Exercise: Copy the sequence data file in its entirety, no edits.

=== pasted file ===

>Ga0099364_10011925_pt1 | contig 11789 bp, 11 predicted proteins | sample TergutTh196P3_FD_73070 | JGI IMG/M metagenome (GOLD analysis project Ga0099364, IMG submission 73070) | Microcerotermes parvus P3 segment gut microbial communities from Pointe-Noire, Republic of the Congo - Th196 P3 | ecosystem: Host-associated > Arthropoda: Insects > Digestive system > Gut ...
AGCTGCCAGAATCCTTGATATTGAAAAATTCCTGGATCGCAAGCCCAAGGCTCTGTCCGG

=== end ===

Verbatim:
>Ga0099364_10011925_pt1 | contig 11789 bp, 11 predicted proteins | sample TergutTh196P3_FD_73070 | JGI IMG/M metagenome (GOLD analysis project Ga0099364, IMG submission 73070) | Microcerotermes parvus P3 segment gut microbial communities from Pointe-Noire, Republic of the Congo - Th196 P3 | ecosystem: Host-associated > Arthropoda: Insects > Digestive system > Gut ...
AGCTGCCAGAATCCTTGATATTGAAAAATTCCTGGATCGCAAGCCCAAGGCTCTGTCCGG